March 29, 2020
March 2020: Conchita Cruz
Conchita Cruz (she/her)
ACS Next Generation Leader; Member, ACS New York Lawyer Chapter; Former Co-President, Yale Law School ACS Chapter
I was born and raised in Miami, Florida. My mother is a Cuban refugee who came to the United States as an unaccompanied minor. My father came to the United States as a teenager from Guatemala and was undocumented for many years. Throughout my childhood, my parents helped relatives and friends upon arriving in the United States– giving them a place to live, orienting them about where to get work, and how to seek out the American dream.
As I grew up, the challenges that our family and friends faced changed. They became focused on immigration issues and status. That’s why I became a community organizer in college and focused on organizing in immigrant communities to push for immigration reform. When immigration reform failed in 2007, I began to work on political campaigns to elect the kind of leaders who would stand up for my community.
I worked on political campaigns for progressive local, state, and federal candidates in Florida, New Mexico, and New York. I worked on immigration and immigrants’ rights issues as a Legislative Assistant and Deputy Chief of Staff to then U.S. Congressman Jared Polis, and as the Chief of Staff for New York Senator Gustavo Rivera. But after working in government and advocacy for many years, I decided to become an attorney and be able to provide legal assistance directly to those most in need.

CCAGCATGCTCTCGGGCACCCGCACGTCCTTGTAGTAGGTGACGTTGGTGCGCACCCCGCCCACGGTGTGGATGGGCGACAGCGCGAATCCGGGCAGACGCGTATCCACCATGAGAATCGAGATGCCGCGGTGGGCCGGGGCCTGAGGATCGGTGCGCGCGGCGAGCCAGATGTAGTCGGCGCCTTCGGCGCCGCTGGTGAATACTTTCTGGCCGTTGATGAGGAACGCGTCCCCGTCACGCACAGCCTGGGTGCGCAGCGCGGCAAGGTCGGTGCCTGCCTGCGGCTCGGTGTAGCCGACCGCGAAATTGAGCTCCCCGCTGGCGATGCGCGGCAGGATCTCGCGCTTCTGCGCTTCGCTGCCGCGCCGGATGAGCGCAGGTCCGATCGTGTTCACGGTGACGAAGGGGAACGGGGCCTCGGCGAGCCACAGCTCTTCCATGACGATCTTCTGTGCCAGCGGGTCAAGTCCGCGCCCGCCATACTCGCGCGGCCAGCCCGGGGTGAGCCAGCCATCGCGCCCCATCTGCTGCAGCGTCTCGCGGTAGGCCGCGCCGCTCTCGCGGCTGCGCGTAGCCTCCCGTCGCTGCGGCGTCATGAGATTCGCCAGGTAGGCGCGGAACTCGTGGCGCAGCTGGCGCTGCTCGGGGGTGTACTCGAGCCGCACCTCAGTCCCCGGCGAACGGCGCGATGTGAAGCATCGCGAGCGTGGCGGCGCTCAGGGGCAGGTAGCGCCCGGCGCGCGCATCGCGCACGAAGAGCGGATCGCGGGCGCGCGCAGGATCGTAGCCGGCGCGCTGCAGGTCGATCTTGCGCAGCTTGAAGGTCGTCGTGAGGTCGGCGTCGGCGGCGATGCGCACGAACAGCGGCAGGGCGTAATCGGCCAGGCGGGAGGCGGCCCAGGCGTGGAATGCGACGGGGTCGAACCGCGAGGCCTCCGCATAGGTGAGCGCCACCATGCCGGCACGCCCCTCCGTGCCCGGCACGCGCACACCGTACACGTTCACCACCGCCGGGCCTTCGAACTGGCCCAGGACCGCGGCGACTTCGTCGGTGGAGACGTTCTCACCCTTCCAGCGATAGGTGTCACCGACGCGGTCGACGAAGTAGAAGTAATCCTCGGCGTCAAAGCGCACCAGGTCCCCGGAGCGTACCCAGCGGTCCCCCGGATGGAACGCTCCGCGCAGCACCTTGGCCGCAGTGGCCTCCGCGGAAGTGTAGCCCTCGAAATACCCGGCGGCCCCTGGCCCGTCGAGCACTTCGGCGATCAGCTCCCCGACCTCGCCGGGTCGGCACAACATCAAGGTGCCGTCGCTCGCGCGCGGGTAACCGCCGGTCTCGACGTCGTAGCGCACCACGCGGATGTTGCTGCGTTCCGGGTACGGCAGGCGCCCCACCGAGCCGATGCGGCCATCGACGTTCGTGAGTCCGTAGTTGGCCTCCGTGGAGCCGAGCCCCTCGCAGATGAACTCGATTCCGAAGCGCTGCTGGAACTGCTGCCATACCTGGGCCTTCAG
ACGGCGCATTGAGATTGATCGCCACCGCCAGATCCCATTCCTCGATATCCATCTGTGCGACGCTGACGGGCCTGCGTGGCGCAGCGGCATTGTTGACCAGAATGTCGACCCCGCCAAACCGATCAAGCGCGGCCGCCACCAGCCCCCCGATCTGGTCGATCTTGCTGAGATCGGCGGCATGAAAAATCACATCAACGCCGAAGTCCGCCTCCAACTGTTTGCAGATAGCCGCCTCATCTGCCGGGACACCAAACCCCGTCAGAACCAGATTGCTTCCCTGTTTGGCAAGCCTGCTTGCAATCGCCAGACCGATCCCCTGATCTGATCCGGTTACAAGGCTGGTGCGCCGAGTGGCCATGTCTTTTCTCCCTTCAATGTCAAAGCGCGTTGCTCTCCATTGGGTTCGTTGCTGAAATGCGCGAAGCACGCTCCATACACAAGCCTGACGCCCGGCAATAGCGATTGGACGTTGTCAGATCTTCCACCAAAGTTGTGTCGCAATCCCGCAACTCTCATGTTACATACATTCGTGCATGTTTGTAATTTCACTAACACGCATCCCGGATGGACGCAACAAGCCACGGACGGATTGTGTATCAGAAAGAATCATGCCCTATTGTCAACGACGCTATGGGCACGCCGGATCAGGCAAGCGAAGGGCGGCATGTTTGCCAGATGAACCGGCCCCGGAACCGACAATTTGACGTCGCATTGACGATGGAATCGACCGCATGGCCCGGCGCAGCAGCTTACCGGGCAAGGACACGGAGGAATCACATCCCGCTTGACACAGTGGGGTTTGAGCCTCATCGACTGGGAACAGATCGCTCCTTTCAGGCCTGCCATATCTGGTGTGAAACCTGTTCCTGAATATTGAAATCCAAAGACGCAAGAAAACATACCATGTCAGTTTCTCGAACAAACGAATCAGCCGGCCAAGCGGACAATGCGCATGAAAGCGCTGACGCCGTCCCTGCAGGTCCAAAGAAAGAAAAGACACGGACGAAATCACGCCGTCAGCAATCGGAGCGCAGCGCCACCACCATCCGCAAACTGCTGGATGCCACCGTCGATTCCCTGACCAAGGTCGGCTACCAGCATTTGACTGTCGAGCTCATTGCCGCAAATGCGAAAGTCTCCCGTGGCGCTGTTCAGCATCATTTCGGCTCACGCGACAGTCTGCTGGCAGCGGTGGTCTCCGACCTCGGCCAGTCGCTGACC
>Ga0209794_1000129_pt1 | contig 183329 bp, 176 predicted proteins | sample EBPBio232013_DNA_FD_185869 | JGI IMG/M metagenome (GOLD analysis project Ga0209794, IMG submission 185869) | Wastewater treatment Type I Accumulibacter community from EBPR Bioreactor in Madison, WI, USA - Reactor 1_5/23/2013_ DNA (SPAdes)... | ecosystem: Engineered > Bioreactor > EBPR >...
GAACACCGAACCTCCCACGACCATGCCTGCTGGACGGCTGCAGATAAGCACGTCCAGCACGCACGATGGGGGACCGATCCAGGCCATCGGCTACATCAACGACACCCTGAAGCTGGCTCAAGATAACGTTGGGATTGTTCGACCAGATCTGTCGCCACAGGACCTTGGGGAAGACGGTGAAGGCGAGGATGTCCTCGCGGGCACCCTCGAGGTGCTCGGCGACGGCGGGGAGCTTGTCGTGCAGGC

I joined Yale Law School’s ACS Chapter my first year in law school. The organization brought speakers to campus who inspired me and reminded me why I had gone back to school to be an attorney. I served on the board of Yale’s ACS chapter, including a term as Co-President. While in law school, I co-founded the Asylum Seeker Advocacy Project (ASAP) and am now the Co-Executive Director of the organization. ASAP provides community support and emergency legal aid to asylum seekers seeking safe haven in the United States regardless of where they are located. We have worked with asylum-seeking families in over 40 states and are now serving families forced to live in camps on the Mexican side of the Mexico-U.S. border.
ACS was supportive of my work as a law student and Next Generation Leader, and continues to support me in my role at ASAP especially as we are working with clients to hold the government accountable for mistreatment in immigration detention, including the trauma of family separation, through litigation, media and policy.